To get a better understanding of regional wood species and their characteristics, Alex Anderson, Forest Products Specialist with the Wisconsin Department of Natural Resources, explained the different wood types prevalent in each region of the United States. He also made clear the effect that growing conditions have on wood strength.
What Grows Where
“In the Midwest,” Anderson explained, “we have mixed resources of hardwoods and softwoods. In Wisconsin, we’re predominately hardwood — more hardwood than softwood. It’s the same situation in the Northeast, where it’s also a mix of hardwood and softwood.”
The two regions growing the largest amount of softwood, which is used for dimensional lumber, are the Northwest and the Southeast. “The entire Northwest is almost entirely a softwood resource. The species common in that region are Douglas fir, several pine species, and white fir. The Coastal region has a pretty significant hardwood resource, as well as a few other softwood species that are prevalent in the American Northwest, such as western red cedar and hemlock,” said Anderson.
The Southeast is rich in southern yellow pine (SYP), a group of pine species commonly used to produce dimension lumber. “Southern yellow pine has made huge advances in plantation-grown lumber,” Anderson continued. “There have been huge advances genetically so they have really short rotation; it can be 20-30 years from planting to harvest. Most softwoods grown in the Midwest and West would have much longer rotation times compared to the South. The short rotation doesn’t help the wood’s strength properties, but it helps economics.”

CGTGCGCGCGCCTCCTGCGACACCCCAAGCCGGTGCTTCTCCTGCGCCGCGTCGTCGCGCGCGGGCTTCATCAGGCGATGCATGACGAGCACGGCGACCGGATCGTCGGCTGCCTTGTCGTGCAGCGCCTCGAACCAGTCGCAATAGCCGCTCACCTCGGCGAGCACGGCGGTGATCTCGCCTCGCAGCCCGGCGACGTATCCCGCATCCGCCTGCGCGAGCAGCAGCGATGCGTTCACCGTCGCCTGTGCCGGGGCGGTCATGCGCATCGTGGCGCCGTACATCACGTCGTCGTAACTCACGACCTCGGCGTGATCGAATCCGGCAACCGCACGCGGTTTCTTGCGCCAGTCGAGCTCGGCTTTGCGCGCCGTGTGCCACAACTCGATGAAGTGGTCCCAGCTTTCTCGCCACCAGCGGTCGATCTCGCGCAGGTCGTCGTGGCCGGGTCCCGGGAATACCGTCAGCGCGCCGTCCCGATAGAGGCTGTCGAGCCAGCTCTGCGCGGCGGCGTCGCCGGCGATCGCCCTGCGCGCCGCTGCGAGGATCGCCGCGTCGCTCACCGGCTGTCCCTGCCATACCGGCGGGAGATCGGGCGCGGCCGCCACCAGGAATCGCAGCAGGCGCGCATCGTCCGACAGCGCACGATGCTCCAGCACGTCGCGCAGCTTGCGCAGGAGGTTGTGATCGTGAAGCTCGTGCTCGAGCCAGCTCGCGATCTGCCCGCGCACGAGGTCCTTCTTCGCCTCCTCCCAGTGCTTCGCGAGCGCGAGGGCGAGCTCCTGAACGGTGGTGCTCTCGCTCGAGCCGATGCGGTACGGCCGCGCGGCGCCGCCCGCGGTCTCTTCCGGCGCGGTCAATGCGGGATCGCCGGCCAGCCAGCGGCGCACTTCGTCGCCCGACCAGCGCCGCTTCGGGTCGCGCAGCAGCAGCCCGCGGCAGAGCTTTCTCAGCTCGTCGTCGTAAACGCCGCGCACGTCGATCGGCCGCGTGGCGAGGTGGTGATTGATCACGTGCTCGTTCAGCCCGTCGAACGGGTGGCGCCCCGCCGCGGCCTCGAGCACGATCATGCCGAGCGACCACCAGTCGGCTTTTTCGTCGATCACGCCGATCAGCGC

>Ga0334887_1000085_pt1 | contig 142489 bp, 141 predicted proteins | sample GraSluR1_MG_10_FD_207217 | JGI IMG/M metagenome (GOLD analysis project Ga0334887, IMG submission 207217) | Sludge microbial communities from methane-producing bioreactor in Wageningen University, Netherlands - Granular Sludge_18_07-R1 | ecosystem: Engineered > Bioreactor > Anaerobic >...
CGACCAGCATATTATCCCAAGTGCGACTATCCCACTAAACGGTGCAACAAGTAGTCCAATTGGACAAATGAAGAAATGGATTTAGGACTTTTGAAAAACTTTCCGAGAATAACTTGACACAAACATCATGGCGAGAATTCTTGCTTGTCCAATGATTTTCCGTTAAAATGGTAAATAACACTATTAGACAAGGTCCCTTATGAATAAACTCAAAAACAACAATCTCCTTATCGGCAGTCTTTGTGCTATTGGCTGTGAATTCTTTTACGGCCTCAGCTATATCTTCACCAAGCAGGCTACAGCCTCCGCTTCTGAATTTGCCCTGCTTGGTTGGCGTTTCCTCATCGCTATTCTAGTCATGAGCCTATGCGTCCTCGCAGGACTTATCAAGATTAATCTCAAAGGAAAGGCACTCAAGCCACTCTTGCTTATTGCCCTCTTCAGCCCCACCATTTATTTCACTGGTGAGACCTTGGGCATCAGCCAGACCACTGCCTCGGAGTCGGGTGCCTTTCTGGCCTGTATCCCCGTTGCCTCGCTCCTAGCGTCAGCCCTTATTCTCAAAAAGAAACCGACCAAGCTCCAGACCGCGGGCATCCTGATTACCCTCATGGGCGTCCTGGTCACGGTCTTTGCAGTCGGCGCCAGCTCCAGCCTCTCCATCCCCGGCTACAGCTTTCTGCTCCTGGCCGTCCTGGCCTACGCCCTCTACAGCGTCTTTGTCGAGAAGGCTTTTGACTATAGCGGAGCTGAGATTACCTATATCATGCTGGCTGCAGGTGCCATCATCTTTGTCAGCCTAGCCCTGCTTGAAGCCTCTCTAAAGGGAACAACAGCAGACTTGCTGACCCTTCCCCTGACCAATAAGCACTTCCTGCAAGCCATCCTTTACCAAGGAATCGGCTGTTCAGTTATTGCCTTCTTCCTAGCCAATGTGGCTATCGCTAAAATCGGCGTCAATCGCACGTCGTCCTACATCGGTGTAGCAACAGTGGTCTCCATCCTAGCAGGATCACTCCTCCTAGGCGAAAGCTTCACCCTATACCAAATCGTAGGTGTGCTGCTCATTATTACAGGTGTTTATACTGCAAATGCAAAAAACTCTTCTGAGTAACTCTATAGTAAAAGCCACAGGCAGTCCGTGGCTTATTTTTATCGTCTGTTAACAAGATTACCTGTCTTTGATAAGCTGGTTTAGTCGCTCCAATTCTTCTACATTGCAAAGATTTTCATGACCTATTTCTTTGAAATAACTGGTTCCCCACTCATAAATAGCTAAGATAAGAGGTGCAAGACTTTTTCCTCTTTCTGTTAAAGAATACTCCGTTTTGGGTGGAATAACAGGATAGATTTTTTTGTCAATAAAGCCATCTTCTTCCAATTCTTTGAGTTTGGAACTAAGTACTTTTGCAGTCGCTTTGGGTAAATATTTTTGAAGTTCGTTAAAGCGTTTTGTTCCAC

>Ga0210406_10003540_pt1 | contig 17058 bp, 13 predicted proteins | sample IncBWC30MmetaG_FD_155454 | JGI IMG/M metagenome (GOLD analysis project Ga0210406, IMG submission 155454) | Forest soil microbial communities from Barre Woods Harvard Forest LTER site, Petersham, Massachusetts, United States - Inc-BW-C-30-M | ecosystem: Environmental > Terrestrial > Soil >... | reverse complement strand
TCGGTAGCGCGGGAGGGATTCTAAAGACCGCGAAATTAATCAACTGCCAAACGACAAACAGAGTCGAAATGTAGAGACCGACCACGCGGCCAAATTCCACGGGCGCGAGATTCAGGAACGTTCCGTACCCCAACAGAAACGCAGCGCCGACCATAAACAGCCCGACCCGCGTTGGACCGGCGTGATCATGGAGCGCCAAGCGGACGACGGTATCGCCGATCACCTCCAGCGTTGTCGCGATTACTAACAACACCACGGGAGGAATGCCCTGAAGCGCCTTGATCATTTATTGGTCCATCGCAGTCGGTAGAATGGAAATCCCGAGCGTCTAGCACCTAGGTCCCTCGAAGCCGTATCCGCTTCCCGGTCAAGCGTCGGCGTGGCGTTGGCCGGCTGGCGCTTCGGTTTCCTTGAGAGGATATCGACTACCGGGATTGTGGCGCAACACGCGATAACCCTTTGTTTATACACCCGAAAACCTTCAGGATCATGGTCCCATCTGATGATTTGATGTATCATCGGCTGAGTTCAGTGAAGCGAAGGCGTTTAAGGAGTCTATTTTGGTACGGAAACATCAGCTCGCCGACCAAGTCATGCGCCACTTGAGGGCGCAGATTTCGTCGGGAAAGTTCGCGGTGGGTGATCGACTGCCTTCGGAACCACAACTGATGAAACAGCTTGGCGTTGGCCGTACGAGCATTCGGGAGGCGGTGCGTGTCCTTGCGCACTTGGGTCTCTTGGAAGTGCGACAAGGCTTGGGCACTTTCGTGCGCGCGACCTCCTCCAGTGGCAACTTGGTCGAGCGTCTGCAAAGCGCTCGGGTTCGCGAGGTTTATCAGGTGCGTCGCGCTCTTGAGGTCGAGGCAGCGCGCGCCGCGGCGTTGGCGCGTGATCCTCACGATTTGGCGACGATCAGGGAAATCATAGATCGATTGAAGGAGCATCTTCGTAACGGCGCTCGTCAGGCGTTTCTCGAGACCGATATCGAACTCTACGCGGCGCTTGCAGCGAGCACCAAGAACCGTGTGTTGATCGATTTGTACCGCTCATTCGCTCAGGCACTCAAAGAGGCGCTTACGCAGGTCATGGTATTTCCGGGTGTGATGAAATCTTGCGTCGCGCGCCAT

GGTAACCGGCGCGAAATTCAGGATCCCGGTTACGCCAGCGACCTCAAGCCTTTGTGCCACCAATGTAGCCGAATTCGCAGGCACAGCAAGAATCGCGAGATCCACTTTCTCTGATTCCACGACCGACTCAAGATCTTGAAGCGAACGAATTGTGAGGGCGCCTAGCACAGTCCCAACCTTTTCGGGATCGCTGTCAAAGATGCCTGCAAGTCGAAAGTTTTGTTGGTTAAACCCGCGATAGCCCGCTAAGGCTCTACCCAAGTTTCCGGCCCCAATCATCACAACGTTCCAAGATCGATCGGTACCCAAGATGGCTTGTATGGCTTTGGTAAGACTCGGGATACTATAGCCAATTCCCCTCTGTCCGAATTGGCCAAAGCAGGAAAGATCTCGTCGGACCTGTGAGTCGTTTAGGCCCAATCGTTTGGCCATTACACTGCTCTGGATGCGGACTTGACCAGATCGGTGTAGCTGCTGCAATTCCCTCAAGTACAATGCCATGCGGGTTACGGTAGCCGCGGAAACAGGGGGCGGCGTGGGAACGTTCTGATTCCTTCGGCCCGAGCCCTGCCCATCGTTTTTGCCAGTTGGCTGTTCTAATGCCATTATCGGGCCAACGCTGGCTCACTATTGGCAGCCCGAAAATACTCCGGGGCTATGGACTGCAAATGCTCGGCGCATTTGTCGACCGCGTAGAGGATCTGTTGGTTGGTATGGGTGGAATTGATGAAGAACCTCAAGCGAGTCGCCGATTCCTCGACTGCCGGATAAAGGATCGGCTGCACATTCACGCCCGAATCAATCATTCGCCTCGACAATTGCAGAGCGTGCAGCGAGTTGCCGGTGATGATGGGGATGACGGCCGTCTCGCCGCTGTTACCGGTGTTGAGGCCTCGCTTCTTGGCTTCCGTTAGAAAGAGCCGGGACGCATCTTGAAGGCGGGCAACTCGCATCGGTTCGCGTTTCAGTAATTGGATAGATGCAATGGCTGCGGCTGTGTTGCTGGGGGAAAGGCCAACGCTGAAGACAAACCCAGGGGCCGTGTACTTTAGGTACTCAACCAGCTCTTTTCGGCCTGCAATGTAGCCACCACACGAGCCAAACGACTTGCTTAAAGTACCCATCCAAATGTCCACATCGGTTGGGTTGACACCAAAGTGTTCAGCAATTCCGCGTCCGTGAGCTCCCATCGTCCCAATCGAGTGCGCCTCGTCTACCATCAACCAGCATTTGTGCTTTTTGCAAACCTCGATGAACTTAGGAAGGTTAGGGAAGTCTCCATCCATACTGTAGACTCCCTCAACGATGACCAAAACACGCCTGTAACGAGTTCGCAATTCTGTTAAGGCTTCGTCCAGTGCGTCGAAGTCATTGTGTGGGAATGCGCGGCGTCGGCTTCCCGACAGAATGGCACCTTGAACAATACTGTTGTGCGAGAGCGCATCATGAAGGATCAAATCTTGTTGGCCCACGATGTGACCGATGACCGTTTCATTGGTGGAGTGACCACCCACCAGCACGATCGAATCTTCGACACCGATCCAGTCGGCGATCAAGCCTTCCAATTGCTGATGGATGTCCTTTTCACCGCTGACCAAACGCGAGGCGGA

Southern yellow pine is frequently cut into dimensional lumber. “Generally speaking,” said Anderson, “slower-growing softwoods within same species are stronger than faster growing. (The opposite is true for hardwood species.) Southern yellow pine has really good strength properties so faster-growing SYP has better bending strength properties than a lot of other softwood species.”
One of the key factors contributing to lumber strength is the grain. A growth ring is comprised of earlywood and latewood. Early in the tree’s annual growth season, when the weather and climate are most favorable for growth, the xylum cells have thinner walls, producing the lighter-colored section of the ring called earlywood. By the end of the growing season, when growing conditions are less favorable, the cell walls become thicker and denser, resulting in a darker stripe (the latewood) that separates one tree ring from the next. The latewood is harder and less porous.
The tighter the matrix of rings, the more structural integrity the lumber has, which is why old-growth pine is much stronger than the southern yellow pine grown on plantations today. “In southern yellow pine, one of the major things to consider about strength is that the late wood is the really dense material and earlywood makes up the majority of the material because of the fast growth,” explained Anderson. “That’s how that loss in strength values came about when compared to old growth. The rings are further apart in contemporary wood. If you look at a weathered piece of wood, it looks wavy because the earlywood fibers deteriorate more easily than latewood does. It becomes more pronounced between parts of each growth ring. In a comparison of old growth southern yellow pine to a new one, there is far more earlywood than late wood in the faster-growing trees,” Anderson explained.
Note on Lumber Production
Anderson estimates Wisconsin’s biggest softwood lumber mill cuts about 100 million board feet of boards, dimension, and timbers. As a comparison, some Southern mills, which have considerably more softwood resources, produce three to four times that much. He’s also confident it’s not the loggers and landowners who are reaping the benefits of today’s high lumber prices.